In our final class before the holidays, Tony showed us a couple of interesting things. The primary of these was linked to a new project: Dystopian Utopias. We’ll be responsible for researching artists/movies showing a dystopian future. From there, we’ll design 20 different vehicles as thumbnails and, much like our robot designs, we’ll group crit then choose one design to further finish.
With this in mind, we were shown (once again) how silhouettes can help create unique designs that may not be otherwise thought of. Firstly, we needed to search online for a vehicle in complete silhouette. I chose one that resembled a tow truck; it was harder than it sounds to find something that would suit what image I had in my mind.
After that, we were told we could free-hand any edits we wanted to make to the vehicle, to make it seem more “random” – in my mind, this felt like I was going with a Mad Max theme, with a cobbled together vehicle design found from a multitude of other vehicles. The idea that I could turn the crane around, round it out, add a chair… eventually I would get something that would resemble a canon on the back of the truck. I added some spokes to the wheels and changed a bit of the front cabin of the truck. Overall, I think it turned out quite neat:
After this, we were told we could overlay rust, pictures of vehicles, and essentially anything that would match the look we were trying to achieve. I had a little trouble finding the right angles of cars that would matches the side-view I had of my silhouette. I got as far as the image below before we turned our attentions to something completely different:
I felt like this was a really neat exercise, but we moved on to learning about SketchUp. This program is really neat: it’s a 3D modelling program that can be used for a variety of things, but Tony started off by showing us this video from Naughty Dog and SketchUp.
In it, Art Director Robh Ruppel explains how SketchUp helped him design the environments for Uncharted 2. He elaborated on how it helped give height and depth to the designs he came up with for the video game; he could use a modular system and repeatable geometry made through SketchUp and arranged in engine to work out different levels in the game. It’s all extremely neat to see in a professional capacity.
We were asked just to have a play around with the tools and try to create a vehicle design in SketchUp. The only issue I had was that the toolset wasn’t as intuitive as I’d like; there were a lot of cases I had to reference the Tool Tips or Help section to get the look I wanted. However, I’m sure with practice it will become so much quicker and easier.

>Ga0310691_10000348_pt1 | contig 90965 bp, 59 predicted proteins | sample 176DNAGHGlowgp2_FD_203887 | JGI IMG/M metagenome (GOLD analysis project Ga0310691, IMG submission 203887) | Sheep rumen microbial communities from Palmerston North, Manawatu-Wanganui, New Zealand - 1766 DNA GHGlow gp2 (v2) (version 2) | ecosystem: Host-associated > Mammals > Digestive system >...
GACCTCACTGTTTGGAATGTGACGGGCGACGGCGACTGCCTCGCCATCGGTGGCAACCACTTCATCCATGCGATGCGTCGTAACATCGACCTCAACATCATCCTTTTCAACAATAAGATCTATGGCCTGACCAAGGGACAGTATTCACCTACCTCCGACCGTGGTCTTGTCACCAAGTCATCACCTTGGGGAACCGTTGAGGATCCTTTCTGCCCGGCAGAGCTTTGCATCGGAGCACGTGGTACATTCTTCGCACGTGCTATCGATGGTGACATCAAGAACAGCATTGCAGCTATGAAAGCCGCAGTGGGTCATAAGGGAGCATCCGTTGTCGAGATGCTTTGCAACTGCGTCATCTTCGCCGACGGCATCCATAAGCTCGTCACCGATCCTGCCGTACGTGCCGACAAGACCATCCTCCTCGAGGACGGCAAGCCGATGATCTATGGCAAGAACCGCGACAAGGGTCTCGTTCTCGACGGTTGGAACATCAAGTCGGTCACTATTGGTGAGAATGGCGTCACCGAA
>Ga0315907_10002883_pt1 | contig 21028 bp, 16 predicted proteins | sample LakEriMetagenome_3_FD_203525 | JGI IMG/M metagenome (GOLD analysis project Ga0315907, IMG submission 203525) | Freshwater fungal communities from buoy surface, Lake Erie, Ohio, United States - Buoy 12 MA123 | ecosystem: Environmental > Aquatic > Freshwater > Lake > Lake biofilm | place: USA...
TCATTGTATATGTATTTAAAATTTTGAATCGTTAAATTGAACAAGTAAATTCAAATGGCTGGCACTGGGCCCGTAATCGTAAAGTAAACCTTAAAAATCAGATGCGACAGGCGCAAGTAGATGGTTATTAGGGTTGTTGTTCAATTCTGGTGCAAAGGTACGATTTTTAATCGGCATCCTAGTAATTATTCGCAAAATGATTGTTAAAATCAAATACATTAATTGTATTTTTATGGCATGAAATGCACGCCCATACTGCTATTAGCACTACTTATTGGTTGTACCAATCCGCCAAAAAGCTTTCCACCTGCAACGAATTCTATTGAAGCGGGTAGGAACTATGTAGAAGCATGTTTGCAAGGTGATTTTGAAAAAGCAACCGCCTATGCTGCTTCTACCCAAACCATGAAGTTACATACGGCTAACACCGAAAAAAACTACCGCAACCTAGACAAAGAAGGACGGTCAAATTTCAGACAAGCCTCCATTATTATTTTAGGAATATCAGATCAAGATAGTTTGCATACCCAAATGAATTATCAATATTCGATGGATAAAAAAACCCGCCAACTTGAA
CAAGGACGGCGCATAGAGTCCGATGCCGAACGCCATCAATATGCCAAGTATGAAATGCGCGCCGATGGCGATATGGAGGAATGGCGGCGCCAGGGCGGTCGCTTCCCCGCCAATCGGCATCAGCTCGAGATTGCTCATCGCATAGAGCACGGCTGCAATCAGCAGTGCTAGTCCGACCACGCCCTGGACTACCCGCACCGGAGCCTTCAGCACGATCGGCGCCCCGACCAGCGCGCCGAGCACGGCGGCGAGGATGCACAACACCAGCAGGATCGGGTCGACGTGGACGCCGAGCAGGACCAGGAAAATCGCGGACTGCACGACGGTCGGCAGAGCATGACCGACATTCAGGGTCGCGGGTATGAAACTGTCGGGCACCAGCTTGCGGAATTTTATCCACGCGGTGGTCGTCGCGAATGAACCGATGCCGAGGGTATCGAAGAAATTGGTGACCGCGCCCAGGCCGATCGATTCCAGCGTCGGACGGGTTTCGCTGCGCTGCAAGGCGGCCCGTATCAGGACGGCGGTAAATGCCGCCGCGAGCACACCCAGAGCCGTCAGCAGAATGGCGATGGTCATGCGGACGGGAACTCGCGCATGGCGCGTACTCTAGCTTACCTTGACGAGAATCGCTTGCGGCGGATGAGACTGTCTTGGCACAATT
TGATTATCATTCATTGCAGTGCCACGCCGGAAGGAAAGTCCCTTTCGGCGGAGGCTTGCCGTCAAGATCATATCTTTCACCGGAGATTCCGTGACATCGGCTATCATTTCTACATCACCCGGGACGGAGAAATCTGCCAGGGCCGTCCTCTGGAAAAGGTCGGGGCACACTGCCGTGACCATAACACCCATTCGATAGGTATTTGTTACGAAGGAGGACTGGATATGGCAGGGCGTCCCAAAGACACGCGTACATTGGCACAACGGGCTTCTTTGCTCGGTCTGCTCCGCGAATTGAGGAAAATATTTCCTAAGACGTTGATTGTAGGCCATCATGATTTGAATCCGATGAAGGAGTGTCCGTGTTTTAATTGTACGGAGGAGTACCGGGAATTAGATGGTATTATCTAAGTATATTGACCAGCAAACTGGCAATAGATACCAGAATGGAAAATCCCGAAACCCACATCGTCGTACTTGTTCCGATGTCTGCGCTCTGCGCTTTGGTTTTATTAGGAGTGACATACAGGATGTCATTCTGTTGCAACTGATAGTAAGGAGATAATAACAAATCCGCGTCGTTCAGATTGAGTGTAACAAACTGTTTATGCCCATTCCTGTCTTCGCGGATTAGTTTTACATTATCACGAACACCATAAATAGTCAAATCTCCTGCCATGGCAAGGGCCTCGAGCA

As seen here, there is a quick toolbar on the left side of the screen for the most useful tools. I didn’t get to try them all and some of them I would have to look into further, but in many ways the 3D modelling could be treated like Maya or 3DS Max. We could extrude shapes, bend them, tilt them, and even free draw shapes/lines.
I could definitely see how this would be a useful program for designing environments, since making buildings and structures has to be quite easy and quick for those who are artistically inclined. It took me a while just to get the shape of a truck going, but some patience and time meant I had something before we moved on to the final part of our class.
I think, because I don’t draw very well, this program can be a cheeky way to get my ideas across. It helps you figure out depth and 3D design without much effort. There aren’t too many drawing programs that help you as much – the only other program I’ve come across so far that I like to use for concept art is Krita.
Finally, speaking of 3D art, we were shown a quick introduction to Mudbox. If I remember correctly, we have very lightly touched on it before, but this time Tony showed us some of the more useful tools for sculpting and moulding the clay.
Again, we were just let loose to try and make a face.
There are a number of tools (most of which I misused, if I’m being honest) in Mudbox, but for this I mostly used Sculpt, Grab, Pinch, Smooth, and some Knife/Smear. Without sounding like a broken record about not being artistically inclined, as least the sculpting resembled the makings of a face!
I feel like, much in real life, sculpting takes a lot of patience, tons of practice, and definitely talent. However, in Mudbox, I think you can get away with a lot more mistakes you wouldn’t be able to if you had the lump of clay sitting in front of you instead.
While I’m not too sure how much I’m going to utilise the program as we go, I think it’s interesting to add it as another tool for conceptualising ideas rather than just using Maya for all my 3D needs.